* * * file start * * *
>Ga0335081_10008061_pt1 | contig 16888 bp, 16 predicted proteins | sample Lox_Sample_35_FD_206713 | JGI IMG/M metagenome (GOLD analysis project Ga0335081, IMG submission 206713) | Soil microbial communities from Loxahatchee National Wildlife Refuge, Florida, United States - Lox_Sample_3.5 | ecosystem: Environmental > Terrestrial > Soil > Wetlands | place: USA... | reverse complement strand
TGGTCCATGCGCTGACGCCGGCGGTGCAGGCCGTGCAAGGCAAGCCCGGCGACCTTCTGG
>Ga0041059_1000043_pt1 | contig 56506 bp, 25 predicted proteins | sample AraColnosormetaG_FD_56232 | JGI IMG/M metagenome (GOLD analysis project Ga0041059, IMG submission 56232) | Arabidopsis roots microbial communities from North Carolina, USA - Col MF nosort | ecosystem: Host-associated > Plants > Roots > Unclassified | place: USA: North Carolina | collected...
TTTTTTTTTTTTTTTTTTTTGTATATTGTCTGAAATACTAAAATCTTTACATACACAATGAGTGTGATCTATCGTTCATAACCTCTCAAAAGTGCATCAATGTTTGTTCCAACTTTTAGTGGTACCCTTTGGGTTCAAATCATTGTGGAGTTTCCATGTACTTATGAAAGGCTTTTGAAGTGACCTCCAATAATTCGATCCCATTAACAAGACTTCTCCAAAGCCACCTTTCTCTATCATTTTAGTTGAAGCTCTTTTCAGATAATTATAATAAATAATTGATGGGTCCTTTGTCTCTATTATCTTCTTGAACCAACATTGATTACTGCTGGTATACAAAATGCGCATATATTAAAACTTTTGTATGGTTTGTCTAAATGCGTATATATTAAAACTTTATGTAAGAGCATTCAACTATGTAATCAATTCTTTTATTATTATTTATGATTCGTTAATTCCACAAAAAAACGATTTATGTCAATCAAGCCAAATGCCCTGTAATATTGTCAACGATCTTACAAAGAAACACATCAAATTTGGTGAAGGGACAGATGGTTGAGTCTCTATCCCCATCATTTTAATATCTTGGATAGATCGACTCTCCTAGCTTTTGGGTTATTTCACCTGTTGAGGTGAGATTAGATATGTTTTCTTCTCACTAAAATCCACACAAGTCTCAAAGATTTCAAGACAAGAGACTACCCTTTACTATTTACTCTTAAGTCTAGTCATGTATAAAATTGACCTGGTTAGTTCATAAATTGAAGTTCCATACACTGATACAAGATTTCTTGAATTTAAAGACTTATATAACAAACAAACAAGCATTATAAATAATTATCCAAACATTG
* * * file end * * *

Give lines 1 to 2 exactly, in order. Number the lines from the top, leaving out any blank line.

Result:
>Ga0335081_10008061_pt1 | contig 16888 bp, 16 predicted proteins | sample Lox_Sample_35_FD_206713 | JGI IMG/M metagenome (GOLD analysis project Ga0335081, IMG submission 206713) | Soil microbial communities from Loxahatchee National Wildlife Refuge, Florida, United States - Lox_Sample_3.5 | ecosystem: Environmental > Terrestrial > Soil > Wetlands | place: USA... | reverse complement strand
TGGTCCATGCGCTGACGCCGGCGGTGCAGGCCGTGCAAGGCAAGCCCGGCGACCTTCTGG